In the United States, “the Left”, in the bourgeois press, means the Democratic Party: a right-wing, pro-capitalist political party, as well as their “liberal” fellow-travelers and the fake-socialists who are the “moral center” of the “left” in the US, and who talk about socialism and then vote for the Democrats as the “lesser of two evils”. In Lenin’s term: a “swamp”.

    You are absolutely right when you say that the revolutionary socialists in the US have no one but themselves to blame for their inability to win over the working class to the banner of socialism. They blame Reaganism, the collapse of the Soviet Union, the collapse of the unions with their pro-capitalist leadership, etc., etc. But the fact is that there is not one single socialist newspaper worth the name here in the United States – not one socialist daily that every worker feels he MUST go to for enlightenment whenever any incident of world-wide importance takes place. Who can be blamed for that but the socialist parties themselves, whose websites seem to be written as if it was 1967 – or 1937 – instead of 2012, where young workers don’t even know what the hell socialism IS, never mind whether or not they should support it?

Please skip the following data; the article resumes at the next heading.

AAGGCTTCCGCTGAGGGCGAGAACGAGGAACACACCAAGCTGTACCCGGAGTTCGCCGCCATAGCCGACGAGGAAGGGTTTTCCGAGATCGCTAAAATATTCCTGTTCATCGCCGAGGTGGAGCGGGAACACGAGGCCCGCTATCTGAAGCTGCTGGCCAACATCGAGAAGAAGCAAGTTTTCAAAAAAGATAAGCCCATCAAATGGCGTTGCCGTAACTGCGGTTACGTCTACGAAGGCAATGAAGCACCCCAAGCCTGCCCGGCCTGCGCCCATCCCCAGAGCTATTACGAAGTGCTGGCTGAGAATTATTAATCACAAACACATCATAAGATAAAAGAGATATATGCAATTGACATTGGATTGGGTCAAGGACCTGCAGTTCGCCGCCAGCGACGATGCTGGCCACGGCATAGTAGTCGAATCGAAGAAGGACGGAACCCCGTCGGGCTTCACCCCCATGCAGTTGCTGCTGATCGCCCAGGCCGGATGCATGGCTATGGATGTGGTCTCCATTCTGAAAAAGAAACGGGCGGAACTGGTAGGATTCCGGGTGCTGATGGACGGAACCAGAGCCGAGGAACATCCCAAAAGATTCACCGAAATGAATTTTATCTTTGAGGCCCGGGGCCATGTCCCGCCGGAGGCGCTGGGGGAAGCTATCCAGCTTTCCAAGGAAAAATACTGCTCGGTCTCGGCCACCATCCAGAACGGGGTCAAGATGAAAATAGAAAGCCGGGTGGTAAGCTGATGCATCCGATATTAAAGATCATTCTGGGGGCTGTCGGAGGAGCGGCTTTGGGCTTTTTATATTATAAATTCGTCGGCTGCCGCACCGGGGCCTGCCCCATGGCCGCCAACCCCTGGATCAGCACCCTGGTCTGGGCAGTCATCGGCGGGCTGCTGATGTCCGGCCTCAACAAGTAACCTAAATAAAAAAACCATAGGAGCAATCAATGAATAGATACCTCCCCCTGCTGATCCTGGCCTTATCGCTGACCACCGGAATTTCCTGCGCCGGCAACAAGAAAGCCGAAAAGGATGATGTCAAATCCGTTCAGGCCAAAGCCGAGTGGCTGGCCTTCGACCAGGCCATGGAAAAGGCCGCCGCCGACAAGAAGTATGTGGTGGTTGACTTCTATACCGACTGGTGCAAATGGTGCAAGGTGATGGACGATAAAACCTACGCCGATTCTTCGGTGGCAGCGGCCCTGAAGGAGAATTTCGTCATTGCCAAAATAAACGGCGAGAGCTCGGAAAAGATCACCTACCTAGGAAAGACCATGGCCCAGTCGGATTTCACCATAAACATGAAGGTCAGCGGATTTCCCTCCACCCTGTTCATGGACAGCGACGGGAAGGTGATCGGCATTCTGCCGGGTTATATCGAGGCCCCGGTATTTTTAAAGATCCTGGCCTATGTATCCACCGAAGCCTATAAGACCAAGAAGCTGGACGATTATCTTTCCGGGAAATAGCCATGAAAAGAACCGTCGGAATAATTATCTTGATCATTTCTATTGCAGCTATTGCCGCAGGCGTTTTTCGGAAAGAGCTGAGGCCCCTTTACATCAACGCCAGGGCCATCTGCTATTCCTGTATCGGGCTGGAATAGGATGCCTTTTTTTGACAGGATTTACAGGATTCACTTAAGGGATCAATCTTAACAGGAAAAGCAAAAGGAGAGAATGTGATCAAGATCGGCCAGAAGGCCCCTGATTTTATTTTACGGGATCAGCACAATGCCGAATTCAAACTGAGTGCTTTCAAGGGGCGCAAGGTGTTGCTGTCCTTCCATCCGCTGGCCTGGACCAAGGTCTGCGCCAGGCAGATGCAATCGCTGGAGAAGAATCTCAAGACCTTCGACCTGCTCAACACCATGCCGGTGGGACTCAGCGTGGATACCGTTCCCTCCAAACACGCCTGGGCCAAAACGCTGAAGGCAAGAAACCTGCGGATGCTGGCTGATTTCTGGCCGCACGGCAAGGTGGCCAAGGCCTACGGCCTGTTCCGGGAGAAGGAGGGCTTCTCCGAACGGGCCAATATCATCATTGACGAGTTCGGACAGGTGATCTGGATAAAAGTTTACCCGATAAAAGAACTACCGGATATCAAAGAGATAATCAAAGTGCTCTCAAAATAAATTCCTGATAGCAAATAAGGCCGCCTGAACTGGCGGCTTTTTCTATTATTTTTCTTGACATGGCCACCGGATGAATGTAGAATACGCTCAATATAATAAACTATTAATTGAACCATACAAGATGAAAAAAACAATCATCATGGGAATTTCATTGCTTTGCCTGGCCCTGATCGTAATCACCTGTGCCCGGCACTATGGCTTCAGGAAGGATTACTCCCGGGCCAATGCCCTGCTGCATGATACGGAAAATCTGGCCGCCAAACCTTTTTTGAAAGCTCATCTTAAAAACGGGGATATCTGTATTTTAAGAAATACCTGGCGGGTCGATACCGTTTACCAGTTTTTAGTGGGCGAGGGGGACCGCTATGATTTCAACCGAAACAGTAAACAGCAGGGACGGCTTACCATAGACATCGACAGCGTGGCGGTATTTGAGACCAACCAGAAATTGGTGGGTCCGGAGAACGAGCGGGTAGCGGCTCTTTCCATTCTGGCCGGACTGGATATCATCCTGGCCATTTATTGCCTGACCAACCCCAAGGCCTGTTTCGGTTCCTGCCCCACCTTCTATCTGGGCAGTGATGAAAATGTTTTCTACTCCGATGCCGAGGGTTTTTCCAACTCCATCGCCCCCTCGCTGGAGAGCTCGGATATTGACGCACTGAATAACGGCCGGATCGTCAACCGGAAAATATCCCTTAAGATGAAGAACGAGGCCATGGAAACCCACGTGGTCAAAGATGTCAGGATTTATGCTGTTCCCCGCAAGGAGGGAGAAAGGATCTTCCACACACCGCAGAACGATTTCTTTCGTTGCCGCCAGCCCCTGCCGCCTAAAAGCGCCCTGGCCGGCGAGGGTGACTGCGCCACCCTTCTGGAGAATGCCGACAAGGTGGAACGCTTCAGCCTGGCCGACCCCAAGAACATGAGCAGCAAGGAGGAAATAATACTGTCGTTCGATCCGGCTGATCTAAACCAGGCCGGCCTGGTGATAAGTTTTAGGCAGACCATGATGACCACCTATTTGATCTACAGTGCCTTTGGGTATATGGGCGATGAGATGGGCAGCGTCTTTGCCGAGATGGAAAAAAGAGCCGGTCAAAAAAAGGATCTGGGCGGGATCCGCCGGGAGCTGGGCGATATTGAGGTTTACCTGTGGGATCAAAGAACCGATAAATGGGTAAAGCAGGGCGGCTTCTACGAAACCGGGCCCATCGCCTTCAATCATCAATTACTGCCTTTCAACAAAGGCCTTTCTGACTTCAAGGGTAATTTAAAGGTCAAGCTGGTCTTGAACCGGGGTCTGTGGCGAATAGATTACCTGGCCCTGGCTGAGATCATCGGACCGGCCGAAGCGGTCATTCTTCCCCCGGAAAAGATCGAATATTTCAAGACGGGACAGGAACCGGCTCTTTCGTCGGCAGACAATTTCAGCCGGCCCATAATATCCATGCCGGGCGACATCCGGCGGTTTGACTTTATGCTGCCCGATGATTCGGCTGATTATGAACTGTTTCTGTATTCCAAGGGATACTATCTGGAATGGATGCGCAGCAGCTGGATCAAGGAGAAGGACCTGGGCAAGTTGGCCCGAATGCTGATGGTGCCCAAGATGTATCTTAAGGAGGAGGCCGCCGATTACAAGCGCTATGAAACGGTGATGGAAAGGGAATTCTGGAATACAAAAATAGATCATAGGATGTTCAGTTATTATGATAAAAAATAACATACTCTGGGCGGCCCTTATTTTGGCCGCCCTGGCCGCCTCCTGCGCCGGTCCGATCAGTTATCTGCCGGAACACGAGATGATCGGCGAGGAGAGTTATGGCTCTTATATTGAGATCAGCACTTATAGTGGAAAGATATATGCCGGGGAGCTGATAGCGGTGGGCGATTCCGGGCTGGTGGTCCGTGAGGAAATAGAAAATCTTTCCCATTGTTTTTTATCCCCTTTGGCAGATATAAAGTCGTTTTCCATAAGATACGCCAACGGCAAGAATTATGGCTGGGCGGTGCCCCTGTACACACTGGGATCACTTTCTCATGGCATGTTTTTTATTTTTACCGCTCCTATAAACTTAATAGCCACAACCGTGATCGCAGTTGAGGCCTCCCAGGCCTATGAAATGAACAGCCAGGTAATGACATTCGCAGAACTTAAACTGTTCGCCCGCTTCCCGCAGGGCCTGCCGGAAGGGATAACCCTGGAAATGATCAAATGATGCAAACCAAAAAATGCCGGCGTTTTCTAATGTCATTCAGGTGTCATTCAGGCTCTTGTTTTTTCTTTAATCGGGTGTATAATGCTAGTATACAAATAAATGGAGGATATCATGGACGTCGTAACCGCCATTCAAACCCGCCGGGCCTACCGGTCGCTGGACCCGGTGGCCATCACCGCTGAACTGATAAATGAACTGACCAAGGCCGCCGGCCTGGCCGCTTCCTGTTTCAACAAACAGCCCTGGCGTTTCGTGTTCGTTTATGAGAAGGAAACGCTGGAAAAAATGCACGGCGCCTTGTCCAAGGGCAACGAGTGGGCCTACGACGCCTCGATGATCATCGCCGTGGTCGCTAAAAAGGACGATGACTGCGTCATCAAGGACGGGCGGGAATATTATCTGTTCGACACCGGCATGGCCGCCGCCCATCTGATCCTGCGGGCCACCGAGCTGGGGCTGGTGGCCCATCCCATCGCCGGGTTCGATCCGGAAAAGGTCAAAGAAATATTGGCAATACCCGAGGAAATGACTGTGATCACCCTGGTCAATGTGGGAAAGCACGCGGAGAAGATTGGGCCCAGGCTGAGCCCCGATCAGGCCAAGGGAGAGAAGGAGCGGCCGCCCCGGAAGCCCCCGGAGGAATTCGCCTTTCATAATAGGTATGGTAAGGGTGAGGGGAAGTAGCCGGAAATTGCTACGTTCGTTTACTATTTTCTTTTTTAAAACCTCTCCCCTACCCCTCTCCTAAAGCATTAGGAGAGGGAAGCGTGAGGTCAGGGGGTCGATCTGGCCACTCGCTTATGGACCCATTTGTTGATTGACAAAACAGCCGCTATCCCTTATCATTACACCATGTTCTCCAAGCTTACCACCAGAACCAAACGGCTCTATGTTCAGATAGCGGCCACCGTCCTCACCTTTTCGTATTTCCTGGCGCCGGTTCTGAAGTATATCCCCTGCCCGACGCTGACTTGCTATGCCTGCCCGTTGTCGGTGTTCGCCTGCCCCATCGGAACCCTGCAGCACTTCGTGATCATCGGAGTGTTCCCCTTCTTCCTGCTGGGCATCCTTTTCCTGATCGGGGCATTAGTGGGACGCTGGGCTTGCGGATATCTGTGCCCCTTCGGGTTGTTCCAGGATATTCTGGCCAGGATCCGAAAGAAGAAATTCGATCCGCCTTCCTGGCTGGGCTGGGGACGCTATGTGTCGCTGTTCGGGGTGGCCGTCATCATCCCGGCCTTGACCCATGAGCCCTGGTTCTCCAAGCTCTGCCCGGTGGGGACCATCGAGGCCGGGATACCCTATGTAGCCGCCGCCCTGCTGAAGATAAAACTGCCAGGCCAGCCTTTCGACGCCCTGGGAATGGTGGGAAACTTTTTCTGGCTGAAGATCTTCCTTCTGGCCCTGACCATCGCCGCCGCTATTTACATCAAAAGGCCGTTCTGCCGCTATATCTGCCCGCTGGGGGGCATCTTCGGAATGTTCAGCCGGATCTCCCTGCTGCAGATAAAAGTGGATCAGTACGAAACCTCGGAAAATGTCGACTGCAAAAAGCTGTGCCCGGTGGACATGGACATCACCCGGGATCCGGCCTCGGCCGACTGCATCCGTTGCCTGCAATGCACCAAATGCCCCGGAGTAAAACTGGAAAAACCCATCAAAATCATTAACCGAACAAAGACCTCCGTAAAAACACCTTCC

Also, some working-class parties seem to believe in the “inevitability” of socialist revolution. They have an almost religious belief in this “inevitability”, during which process, of course, the “working class” will “inevitably” search and search until they find the front door of the socialists’ tiny offices, when the working class will stream in by the millions begging for the socialists to lead them!